The future of management

The future of management

Blog PostWritten by John Berry on 25th February 2020.07 min read

Meeting austin-distel-rxpThOwuVgE-unsplashAny claim about the skills managers need for the future must include a clear analysis of the future employment scenario. Specifically, commentators must say how that future employment scenario differs from that of the previous period.

Here’s one such analysis that sets out the management environment for the coming decade.

Unsettled economy

Since the last economic shock in 2008, there’s been a general lack of confidence in all markets. Indeed, many commentators and managers are scared, waiting for the next shock. Such an unsettled economy encourages managers to find ways to grow their firms without permanent employees. The result is the advent of flexible forms of person-firm relationships – temporary or fixed term employment, supplier contracts and half-way houses with people referred to loosely as ‘workers’.

Arguably, if there was a settled picture, people would be employed. But today, some 50% of people are employees (of government or a firm). The other 50% are in some sort of flexible arrangement. And the balance is tipping away from employment in large establishments.

With such an unsettled picture, no-one can expect to be with one firm for the whole of their working life.

This state will sustain over the coming decade and hence people entering the workplace must be ready to adapt. To support themselves economically, they must therefore build their skills and they must speculate about their future and learn appropriate new skills and acquire appropriate new knowledge. Learning is definitely for life now.

Short-term expectations of shareholders

This perhaps comes from a drift away from manufacturing towards services, combined with the advent of digital technologies whereby anyone with a good idea can start a firm and quickly make money. Start-ups and the expectation of instant profit means that there’s reduced long-term commitment from investors.

People who start firms in this way enthusiastically call themselves ‘entrepreneurs’. Entrepreneurs seldom see a necessity to manage people – they’re not in it for that. And since they have little view of the need for management, they are often also disinclined to employ managers.

The result is what many call ‘accidental managers’ – entrepreneurs who suddenly have responsibility for the people who work for them, without having first acquired any skill in the task.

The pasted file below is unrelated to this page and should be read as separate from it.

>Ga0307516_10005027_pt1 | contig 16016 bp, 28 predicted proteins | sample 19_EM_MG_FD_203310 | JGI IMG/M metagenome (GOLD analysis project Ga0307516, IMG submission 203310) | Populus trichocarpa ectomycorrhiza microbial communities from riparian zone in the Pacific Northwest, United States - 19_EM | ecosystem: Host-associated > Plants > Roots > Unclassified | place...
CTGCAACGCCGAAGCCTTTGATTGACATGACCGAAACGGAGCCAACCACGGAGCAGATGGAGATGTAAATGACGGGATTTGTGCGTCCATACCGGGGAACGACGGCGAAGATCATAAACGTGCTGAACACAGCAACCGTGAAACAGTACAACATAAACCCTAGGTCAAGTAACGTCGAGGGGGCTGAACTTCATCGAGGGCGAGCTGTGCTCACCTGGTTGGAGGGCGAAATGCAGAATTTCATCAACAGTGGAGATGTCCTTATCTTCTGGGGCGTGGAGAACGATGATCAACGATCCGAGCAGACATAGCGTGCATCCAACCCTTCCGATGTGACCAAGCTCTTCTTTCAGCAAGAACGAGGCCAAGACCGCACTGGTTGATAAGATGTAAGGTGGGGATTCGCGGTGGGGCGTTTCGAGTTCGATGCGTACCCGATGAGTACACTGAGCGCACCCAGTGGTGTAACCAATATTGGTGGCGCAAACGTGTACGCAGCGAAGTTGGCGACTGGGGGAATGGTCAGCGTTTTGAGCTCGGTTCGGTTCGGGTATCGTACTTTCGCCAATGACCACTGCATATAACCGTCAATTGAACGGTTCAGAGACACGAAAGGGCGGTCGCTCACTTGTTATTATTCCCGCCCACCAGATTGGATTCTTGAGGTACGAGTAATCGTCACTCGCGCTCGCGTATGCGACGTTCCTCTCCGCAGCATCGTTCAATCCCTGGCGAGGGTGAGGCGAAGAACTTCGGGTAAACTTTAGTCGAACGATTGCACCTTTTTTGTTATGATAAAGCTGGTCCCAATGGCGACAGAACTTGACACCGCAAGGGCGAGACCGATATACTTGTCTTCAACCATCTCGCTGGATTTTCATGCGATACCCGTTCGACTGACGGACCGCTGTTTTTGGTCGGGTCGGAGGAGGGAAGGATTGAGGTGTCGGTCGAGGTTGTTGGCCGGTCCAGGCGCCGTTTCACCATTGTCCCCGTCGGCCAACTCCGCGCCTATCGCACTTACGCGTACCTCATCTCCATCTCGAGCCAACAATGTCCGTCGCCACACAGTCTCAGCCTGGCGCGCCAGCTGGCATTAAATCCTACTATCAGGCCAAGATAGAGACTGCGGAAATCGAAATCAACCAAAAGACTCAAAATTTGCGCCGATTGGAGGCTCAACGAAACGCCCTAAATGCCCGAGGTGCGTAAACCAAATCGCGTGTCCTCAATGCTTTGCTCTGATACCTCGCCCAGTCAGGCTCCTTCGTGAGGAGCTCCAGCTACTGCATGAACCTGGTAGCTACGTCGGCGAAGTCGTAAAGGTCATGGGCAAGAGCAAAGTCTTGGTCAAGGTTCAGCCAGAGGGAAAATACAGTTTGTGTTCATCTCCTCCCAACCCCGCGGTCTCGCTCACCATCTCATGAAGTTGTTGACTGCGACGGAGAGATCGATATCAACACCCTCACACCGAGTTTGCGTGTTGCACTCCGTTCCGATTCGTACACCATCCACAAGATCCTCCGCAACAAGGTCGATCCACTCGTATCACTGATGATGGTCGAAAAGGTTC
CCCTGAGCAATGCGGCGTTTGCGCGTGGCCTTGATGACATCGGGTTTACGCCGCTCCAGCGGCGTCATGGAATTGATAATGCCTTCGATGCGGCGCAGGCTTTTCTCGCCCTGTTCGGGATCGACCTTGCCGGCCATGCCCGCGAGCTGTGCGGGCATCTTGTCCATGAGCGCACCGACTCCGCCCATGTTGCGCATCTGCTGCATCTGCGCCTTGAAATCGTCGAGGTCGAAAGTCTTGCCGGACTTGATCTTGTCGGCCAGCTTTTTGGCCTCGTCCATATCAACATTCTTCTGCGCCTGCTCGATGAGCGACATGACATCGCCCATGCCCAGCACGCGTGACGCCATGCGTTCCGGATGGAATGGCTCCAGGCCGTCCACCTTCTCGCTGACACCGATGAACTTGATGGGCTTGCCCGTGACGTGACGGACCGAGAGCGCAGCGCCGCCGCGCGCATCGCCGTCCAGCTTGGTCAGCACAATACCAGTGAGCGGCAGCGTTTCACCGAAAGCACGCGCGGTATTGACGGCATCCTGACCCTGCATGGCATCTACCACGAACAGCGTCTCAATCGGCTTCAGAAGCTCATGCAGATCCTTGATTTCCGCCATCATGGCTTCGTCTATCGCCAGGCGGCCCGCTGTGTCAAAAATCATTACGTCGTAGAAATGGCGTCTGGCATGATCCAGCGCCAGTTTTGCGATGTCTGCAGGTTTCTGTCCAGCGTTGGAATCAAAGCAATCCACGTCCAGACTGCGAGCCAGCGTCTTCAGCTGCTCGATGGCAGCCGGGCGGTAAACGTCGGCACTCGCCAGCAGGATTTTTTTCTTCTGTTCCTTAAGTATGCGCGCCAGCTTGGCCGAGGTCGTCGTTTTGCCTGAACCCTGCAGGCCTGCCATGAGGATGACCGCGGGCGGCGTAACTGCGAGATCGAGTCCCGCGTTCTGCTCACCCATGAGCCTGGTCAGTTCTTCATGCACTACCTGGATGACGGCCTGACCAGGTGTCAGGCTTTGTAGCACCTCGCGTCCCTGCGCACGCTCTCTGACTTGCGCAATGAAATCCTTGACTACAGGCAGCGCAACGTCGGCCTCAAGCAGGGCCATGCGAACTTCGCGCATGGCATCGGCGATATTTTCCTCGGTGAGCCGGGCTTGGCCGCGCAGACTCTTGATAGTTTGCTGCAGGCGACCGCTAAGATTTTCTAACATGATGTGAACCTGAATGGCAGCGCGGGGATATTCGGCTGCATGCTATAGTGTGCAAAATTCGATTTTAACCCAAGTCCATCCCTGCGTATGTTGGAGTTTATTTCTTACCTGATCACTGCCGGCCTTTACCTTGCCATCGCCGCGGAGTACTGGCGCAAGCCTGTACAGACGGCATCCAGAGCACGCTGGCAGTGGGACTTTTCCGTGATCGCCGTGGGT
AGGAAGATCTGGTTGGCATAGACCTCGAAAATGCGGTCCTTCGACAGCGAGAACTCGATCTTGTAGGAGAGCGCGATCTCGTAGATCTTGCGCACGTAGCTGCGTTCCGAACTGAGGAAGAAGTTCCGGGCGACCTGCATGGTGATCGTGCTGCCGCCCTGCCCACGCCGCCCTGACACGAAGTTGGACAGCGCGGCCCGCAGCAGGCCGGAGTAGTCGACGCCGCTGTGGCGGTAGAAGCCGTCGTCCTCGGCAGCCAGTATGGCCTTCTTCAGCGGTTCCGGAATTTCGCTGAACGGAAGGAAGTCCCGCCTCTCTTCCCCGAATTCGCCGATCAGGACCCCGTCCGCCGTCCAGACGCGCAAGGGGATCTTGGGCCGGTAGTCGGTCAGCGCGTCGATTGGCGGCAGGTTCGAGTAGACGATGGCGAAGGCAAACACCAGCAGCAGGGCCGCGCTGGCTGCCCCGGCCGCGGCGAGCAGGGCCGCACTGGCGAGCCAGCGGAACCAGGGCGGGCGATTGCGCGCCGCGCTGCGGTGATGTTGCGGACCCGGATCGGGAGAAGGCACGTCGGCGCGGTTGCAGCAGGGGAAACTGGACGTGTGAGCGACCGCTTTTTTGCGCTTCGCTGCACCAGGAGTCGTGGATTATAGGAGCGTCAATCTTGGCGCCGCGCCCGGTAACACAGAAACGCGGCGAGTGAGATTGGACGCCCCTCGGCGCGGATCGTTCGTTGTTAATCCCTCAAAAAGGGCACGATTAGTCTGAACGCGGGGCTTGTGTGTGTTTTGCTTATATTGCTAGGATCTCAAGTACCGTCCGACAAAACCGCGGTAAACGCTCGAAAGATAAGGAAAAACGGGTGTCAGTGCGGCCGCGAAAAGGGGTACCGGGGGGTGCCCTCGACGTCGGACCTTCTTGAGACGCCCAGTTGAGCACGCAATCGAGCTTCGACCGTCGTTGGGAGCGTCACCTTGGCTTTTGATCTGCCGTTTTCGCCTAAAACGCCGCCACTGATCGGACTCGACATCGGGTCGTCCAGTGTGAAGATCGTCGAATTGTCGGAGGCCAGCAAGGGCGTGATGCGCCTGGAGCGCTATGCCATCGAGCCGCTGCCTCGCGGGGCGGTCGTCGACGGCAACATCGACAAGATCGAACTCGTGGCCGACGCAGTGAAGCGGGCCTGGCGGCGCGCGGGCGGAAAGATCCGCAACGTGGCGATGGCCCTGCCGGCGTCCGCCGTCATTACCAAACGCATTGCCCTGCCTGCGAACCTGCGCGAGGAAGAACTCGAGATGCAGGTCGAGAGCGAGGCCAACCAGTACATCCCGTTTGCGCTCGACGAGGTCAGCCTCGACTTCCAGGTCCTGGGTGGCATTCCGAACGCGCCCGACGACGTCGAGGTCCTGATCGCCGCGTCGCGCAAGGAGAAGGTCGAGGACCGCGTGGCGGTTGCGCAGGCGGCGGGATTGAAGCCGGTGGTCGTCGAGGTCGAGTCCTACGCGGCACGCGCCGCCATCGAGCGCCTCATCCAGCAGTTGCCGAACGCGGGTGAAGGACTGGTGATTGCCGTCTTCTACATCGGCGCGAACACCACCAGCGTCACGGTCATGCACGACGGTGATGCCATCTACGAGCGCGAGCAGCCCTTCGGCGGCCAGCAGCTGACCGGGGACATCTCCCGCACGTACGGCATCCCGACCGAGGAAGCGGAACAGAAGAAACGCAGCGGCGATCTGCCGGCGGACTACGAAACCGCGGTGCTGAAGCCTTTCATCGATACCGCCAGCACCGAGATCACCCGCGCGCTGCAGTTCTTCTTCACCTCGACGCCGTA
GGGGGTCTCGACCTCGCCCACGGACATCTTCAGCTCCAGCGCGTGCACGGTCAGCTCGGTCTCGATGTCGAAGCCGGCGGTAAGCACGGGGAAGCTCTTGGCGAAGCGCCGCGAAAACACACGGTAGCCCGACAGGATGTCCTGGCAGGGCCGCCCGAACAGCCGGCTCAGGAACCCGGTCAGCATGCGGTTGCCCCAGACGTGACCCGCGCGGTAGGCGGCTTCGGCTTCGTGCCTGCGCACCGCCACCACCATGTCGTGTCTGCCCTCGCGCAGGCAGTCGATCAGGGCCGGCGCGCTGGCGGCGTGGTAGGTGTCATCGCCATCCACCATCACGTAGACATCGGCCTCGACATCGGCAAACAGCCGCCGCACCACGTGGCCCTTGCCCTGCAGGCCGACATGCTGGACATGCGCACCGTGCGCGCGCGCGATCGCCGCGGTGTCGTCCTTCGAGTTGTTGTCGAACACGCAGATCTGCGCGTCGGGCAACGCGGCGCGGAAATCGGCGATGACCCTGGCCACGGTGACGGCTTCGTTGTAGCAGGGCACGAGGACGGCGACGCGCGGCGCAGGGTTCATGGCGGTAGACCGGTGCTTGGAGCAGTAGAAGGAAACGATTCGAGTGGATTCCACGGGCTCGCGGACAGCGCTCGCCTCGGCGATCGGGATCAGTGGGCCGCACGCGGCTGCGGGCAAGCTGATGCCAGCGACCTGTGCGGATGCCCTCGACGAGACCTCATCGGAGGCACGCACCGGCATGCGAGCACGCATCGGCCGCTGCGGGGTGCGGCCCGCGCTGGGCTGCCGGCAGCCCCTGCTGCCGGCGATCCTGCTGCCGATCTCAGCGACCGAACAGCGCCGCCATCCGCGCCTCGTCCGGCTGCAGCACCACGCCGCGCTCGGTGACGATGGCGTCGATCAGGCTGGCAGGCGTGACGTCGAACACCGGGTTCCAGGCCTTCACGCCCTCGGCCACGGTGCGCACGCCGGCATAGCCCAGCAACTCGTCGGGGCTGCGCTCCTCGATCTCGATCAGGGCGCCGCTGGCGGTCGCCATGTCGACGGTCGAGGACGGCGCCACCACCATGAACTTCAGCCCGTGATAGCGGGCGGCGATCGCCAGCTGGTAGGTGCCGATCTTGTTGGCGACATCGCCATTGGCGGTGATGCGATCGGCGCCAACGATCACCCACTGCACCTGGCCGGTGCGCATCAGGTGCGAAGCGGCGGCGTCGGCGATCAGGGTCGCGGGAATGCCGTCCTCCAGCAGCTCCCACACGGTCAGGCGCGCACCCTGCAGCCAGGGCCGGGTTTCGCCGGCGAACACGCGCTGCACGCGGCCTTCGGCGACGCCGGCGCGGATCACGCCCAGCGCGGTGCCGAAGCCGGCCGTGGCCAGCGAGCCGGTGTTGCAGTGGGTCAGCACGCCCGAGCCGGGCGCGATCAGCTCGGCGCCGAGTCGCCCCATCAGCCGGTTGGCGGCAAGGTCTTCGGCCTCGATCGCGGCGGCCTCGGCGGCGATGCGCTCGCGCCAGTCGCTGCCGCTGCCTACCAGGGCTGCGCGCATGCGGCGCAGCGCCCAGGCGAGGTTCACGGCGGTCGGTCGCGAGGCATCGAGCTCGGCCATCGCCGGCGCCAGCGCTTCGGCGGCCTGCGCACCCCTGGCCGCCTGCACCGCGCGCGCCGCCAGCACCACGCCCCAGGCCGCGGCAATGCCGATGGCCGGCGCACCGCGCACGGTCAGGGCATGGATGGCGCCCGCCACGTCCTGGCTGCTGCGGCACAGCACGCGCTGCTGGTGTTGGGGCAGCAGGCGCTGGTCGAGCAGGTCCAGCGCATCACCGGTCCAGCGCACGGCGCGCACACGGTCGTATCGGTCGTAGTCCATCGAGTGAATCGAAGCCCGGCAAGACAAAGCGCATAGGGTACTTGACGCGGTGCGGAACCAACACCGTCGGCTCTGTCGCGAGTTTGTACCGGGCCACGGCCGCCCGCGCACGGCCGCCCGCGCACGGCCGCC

Ever-reducing size of firms

In the later part of the 20th century, firms were quite labour intensive. Employees used tools and productivity came from a mix of those tools and the skills of the people.

In the following decades, with artificial intelligence and automation, firms have dispensed with people but invested in technology. An example might a distillery – in previous decades, a small distillery might employ 30 people. Today, everything is automated and they employ eight.

In addition, whole new industries have emerged based only on the ability to process data using computers. One such example is the call-centre.

Generally, firms’ sizes are decreasing and new forms emerging.

This means that it going to be difficult to see a long-term career with one firm – their employers will be too small to allow internal job-change for personal growth. People will have to move to improve. And this means that managers must be prepared to invest in people when they are with them, but not feel cheated when the person moves on. This is a dilemma for many managers and a source of upset for many employees.

Reducing management competencies

There was a day when, as soon as someone hinted they wanted to be in management, their firm sent them on a management training course lasting one or two years. Today’s picture is very different and such enthusiasm for management is waning as firm sizes reduce.

While firm sizes are reducing, the number of firms is increasing and, with that, the number of people called on to manage is rising.

A huge number of managers arrive there accidentally. And they are often disinclined to commit to a training course. The result is that they lack the competencies to be good at the job.